DNV GL Debuts Tool to Support Wider Adoption of LNG as Fuel
New easy-to-use calculator helps overcome quality issues and protect engines
European Autumn Gas Conference, The Hague: Greater use of LNG as fuel would reduce global emissions of greenhouse gases, but barriers remain to its widespread adoption. One challenge is the varying compositions of LNG fuel globally, which can lead to engine damage and failure. DNV GL has now addressed this by developing a new online PKI Methane Number Calculator1 to match fuel quality with an engine’s requirements, and which can also support the development of an international standard. The PKI Methane Number Calculator can be applied to a wide range of engine types and used across the entire supply chain by engine manufacturers, ship and truck owners, traders, as well as international policy makers on LNG.
Engine knock is characterized by auto-ignition of the unburned fuel mixture, known as the end gas, ahead of the propagating flame in the engine cylinder. DNV GL has developed a verified algorithm to quantify the effect of LNG quality on engine knock, and thus to help LNG users ensure safe and efficient engine operations. The algorithm has been shown to give a significantly more accurate reflection of the impact of variations in fuel quality on engine knock than traditional tools. An extra advantage is that the algorithm can be readily incorporated into an engine-control system to maximize knock-free performance when supplied with a wide range of fuel.
DNV GL’s Senior Vice President, Oil & Gas, Liv Hovem, says: “As LNG is produced at different locations around the world, using an assortment of production technologies, its composition can vary considerably. Determining its fitness-for-purpose can be difficult and the consequences of mismatching fuel quality to a specific ship engine can cause potentially dangerous effects such as significant loss of performance, engine shutdown and even damage. Knowledge of the knock characteristics of LNG fuels is therefore crucial for suppliers and traders to provide reliable and efficient products and to break down the perceived barriers of adopting LNG.”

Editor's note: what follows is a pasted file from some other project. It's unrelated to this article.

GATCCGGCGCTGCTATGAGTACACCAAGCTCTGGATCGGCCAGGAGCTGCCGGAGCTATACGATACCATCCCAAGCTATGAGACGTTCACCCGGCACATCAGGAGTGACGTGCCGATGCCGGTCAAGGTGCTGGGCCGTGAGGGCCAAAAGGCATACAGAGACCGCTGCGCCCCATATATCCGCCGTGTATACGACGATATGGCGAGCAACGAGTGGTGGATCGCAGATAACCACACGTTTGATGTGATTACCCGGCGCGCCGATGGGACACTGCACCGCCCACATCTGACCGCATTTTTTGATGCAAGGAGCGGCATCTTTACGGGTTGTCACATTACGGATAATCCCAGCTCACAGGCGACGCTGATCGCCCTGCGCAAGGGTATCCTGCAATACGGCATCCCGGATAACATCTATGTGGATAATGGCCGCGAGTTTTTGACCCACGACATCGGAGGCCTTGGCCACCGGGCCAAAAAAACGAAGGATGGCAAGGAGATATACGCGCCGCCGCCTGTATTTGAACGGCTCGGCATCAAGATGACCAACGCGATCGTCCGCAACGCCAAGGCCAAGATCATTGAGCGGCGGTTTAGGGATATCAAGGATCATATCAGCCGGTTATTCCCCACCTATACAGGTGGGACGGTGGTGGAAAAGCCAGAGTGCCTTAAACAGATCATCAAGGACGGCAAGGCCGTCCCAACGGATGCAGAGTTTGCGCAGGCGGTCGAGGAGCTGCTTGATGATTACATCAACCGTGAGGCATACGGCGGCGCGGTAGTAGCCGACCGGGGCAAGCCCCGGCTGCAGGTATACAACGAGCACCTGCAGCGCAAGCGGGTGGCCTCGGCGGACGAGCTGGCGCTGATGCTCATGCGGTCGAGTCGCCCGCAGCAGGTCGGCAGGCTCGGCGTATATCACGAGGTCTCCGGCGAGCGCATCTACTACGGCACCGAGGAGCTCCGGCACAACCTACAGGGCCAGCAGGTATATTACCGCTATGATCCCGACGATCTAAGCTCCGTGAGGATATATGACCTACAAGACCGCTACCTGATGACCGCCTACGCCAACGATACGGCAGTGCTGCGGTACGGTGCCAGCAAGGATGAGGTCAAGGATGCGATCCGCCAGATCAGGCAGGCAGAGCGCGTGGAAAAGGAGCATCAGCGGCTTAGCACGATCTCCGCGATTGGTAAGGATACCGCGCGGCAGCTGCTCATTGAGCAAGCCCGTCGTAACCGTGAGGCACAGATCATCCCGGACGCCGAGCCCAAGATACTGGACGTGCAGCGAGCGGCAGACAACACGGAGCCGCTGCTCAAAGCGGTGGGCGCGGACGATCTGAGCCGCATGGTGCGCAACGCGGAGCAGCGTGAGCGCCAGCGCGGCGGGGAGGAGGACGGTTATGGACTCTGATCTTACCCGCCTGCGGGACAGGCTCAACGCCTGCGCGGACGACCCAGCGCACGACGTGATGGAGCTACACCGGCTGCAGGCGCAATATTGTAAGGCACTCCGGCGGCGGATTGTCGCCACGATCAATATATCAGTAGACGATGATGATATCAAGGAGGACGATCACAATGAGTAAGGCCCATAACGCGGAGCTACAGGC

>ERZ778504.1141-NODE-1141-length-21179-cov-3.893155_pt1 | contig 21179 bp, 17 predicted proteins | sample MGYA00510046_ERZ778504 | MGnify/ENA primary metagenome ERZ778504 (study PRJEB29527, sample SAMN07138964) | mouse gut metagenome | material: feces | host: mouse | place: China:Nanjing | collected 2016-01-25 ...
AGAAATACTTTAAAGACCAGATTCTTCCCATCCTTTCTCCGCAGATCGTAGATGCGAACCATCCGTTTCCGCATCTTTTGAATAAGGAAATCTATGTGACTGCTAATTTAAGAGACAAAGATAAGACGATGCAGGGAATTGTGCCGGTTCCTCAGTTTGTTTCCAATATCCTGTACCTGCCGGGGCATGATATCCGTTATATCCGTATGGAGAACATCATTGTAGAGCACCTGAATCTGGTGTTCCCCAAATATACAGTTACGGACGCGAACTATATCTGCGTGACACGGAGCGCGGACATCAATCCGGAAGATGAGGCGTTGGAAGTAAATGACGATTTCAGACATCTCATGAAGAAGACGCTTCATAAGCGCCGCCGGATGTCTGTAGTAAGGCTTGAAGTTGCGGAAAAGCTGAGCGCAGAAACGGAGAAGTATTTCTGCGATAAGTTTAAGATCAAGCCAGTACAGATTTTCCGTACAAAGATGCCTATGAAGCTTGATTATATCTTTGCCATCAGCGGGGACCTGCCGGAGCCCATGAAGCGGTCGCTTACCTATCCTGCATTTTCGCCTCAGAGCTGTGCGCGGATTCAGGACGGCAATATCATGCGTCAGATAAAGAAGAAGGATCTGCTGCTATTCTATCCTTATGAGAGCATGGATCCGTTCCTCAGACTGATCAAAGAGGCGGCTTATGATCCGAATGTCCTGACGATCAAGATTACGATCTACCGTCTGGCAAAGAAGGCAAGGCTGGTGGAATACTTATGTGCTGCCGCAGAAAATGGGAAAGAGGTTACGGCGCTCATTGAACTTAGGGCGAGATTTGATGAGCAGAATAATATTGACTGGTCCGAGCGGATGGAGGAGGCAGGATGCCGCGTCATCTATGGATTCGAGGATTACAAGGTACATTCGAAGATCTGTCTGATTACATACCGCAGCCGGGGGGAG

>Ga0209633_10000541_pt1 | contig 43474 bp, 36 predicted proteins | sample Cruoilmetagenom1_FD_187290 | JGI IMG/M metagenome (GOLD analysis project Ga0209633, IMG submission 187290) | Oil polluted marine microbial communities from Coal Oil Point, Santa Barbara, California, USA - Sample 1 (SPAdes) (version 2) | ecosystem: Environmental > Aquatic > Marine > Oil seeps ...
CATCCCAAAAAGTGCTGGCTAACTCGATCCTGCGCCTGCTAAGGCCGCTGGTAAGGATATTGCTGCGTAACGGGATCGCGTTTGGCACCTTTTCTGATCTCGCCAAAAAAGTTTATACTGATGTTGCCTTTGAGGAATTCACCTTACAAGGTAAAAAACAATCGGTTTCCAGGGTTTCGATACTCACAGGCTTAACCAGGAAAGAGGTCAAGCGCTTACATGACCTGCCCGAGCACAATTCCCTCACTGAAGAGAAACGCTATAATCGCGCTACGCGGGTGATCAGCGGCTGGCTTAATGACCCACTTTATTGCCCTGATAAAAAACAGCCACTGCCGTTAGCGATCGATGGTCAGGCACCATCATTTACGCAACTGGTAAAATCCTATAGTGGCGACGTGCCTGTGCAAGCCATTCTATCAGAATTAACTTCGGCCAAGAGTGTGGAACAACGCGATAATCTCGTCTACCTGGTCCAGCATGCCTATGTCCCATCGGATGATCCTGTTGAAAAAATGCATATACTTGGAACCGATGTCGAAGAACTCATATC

“DNV GL’s PKI Methane Number Calculator applies a generic method to quantify the knock resistance of LNG. The methodology behind the knock characterization calculator has been developed with an eye towards serving as the basis for a robust standard,” says Johan Knijp, Head of Gas Quality and Energy Transition, DNV GL – Oil & Gas. “The user-friendly tool is based on the physical and chemical processes that govern knock and the methodology behind the tool can be applied to a wide variety of new and current marine and land-based engine types. Together with an international industrial consortium, the calculator is currently being extended to cover this full range of engines. Market analyses using the tool to characterize the range of fuel qualities can be used by the entire supply chain, by engine manufacturers, ship and truck owners, by traders and by international policy makers on LNG.”
The knock resistance of LNG is characterized by a methane number, similar to the octane number used in gasoline engines. Users of the tool simply enter LNG composition information such as nitrogen, methane, ethane, propane, and n-butane, and the tool calculates a PKI methane number, which can be matched with the engine specification.
DNV GL has also launched a joint industry project (JIP) to develop tools to support customers in investment decisions on the design of small-scale LNG distribution infrastructure. The project will perform economic and supply chain optimization analyses to improve knowledge on LNG transportation, storage, quality, and safety. DNV GL also recently undertook a study on the LNG market in the EU as part of its efforts to drive the development of an EU-wide network of LNG refuelling points.
Liv Hovem adds: “Step by step DNV GL is facilitating the removal of barriers hindering the safe and efficient adoption of LNG as fuel and the creation of an open and free LNG marketplace. Our cross-industry collaborations in this arena have already seen the development of a number of recommended practices relating to gas quality and bunkering. Our collaborative efforts will go a long way to increase knowledge and remove any remaining concerns about the adoption and application of LNG as a viable fuel for the future.”